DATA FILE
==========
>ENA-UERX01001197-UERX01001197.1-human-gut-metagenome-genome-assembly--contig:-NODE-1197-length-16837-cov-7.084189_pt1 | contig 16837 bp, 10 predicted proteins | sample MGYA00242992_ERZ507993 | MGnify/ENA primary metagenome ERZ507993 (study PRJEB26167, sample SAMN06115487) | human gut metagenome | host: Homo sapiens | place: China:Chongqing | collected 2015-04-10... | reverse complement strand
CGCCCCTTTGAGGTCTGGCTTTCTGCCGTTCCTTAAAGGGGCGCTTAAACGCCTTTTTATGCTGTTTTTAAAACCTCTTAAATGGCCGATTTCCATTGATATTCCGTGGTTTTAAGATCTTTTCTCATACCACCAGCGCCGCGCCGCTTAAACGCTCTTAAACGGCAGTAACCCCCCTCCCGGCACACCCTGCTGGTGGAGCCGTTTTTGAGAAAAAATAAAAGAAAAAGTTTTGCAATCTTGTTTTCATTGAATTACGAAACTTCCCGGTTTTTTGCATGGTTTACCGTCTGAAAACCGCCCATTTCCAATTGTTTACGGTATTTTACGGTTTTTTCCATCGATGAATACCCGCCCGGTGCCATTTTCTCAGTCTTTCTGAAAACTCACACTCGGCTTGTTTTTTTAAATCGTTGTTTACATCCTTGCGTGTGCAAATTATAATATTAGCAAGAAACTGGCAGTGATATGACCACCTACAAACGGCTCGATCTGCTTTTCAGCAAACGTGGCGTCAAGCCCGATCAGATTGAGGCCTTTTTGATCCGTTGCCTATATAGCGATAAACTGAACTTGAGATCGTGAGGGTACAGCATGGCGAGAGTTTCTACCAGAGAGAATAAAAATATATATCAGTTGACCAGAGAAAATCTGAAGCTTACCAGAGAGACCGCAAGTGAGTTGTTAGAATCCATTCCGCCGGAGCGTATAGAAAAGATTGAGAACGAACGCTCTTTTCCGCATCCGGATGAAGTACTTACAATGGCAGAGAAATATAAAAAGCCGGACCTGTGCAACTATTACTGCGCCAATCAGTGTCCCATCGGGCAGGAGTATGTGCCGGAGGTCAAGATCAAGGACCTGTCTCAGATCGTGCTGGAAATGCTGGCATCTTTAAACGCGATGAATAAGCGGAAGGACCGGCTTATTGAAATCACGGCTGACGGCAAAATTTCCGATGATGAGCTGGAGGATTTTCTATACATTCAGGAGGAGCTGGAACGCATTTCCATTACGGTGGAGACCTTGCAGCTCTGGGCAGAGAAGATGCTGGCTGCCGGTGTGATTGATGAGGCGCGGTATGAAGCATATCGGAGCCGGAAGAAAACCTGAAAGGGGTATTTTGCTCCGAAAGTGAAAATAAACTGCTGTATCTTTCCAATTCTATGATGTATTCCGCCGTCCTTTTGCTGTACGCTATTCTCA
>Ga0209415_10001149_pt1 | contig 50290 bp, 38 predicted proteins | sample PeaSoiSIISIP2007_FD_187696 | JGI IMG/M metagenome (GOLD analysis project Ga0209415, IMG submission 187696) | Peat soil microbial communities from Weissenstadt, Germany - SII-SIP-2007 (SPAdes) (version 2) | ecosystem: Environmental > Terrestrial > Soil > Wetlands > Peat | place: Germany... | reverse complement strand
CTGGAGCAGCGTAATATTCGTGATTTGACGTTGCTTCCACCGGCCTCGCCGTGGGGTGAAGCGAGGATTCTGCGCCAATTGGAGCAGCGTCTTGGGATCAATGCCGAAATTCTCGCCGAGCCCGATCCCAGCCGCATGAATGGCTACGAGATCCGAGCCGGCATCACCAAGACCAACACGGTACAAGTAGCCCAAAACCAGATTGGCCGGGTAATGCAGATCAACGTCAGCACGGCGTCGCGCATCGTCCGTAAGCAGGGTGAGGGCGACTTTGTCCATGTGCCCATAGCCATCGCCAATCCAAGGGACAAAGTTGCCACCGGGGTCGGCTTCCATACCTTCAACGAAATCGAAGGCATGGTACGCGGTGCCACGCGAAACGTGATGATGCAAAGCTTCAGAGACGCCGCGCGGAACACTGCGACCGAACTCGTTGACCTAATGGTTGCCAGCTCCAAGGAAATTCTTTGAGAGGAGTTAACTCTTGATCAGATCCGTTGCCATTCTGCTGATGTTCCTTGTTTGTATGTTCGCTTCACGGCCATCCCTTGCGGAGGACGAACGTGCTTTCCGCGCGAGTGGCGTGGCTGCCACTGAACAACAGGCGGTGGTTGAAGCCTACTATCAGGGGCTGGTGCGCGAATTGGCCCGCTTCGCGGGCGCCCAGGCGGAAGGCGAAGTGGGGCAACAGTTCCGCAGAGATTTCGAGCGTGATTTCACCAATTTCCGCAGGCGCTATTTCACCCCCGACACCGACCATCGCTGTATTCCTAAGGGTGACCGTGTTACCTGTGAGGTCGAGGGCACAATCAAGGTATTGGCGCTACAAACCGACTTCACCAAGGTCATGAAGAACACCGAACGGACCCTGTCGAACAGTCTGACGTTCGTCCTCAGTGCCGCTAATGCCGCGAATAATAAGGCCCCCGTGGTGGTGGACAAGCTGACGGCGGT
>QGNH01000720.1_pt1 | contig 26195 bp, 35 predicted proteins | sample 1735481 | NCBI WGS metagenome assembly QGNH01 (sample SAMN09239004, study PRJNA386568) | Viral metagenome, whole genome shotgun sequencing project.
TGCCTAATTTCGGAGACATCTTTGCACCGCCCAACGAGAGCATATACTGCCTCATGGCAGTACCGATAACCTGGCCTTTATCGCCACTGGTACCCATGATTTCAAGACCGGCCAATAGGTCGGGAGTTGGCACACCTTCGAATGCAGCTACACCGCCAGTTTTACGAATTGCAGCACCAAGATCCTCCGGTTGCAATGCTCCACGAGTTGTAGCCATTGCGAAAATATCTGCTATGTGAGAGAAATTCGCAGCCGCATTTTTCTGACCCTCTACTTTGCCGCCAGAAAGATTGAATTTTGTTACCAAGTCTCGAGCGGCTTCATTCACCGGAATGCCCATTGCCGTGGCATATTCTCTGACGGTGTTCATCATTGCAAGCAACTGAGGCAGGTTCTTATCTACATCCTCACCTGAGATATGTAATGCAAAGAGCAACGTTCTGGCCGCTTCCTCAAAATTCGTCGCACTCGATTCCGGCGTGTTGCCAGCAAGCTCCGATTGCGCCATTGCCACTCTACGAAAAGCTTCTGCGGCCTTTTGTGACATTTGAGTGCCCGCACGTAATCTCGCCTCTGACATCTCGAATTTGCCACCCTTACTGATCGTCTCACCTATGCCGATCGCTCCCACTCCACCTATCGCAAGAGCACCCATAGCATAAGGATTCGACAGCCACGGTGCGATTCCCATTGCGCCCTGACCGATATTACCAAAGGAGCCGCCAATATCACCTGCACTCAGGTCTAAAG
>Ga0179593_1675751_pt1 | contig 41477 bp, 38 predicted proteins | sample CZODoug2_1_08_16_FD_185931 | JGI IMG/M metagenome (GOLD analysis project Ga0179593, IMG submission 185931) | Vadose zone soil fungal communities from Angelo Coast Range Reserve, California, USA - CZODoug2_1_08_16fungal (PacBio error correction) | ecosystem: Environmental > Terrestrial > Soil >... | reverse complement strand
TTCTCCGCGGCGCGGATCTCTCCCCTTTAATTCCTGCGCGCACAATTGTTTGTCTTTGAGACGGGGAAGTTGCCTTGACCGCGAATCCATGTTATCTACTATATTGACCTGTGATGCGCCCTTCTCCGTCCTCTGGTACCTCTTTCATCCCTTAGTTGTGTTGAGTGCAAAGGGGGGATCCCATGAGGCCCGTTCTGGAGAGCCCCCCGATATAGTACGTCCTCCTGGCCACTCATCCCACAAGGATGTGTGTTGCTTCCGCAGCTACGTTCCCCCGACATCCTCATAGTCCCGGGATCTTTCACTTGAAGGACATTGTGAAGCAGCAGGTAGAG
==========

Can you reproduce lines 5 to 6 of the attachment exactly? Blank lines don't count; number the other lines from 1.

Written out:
>QGNH01000720.1_pt1 | contig 26195 bp, 35 predicted proteins | sample 1735481 | NCBI WGS metagenome assembly QGNH01 (sample SAMN09239004, study PRJNA386568) | Viral metagenome, whole genome shotgun sequencing project.
TGCCTAATTTCGGAGACATCTTTGCACCGCCCAACGAGAGCATATACTGCCTCATGGCAGTACCGATAACCTGGCCTTTATCGCCACTGGTACCCATGATTTCAAGACCGGCCAATAGGTCGGGAGTTGGCACACCTTCGAATGCAGCTACACCGCCAGTTTTACGAATTGCAGCACCAAGATCCTCCGGTTGCAATGCTCCACGAGTTGTAGCCATTGCGAAAATATCTGCTATGTGAGAGAAATTCGCAGCCGCATTTTTCTGACCCTCTACTTTGCCGCCAGAAAGATTGAATTTTGTTACCAAGTCTCGAGCGGCTTCATTCACCGGAATGCCCATTGCCGTGGCATATTCTCTGACGGTGTTCATCATTGCAAGCAACTGAGGCAGGTTCTTATCTACATCCTCACCTGAGATATGTAATGCAAAGAGCAACGTTCTGGCCGCTTCCTCAAAATTCGTCGCACTCGATTCCGGCGTGTTGCCAGCAAGCTCCGATTGCGCCATTGCCACTCTACGAAAAGCTTCTGCGGCCTTTTGTGACATTTGAGTGCCCGCACGTAATCTCGCCTCTGACATCTCGAATTTGCCACCCTTACTGATCGTCTCACCTATGCCGATCGCTCCCACTCCACCTATCGCAAGAGCACCCATAGCATAAGGATTCGACAGCCACGGTGCGATTCCCATTGCGCCCTGACCGATATTACCAAAGGAGCCGCCAATATCACCTGCACTCAGGTCTAAAG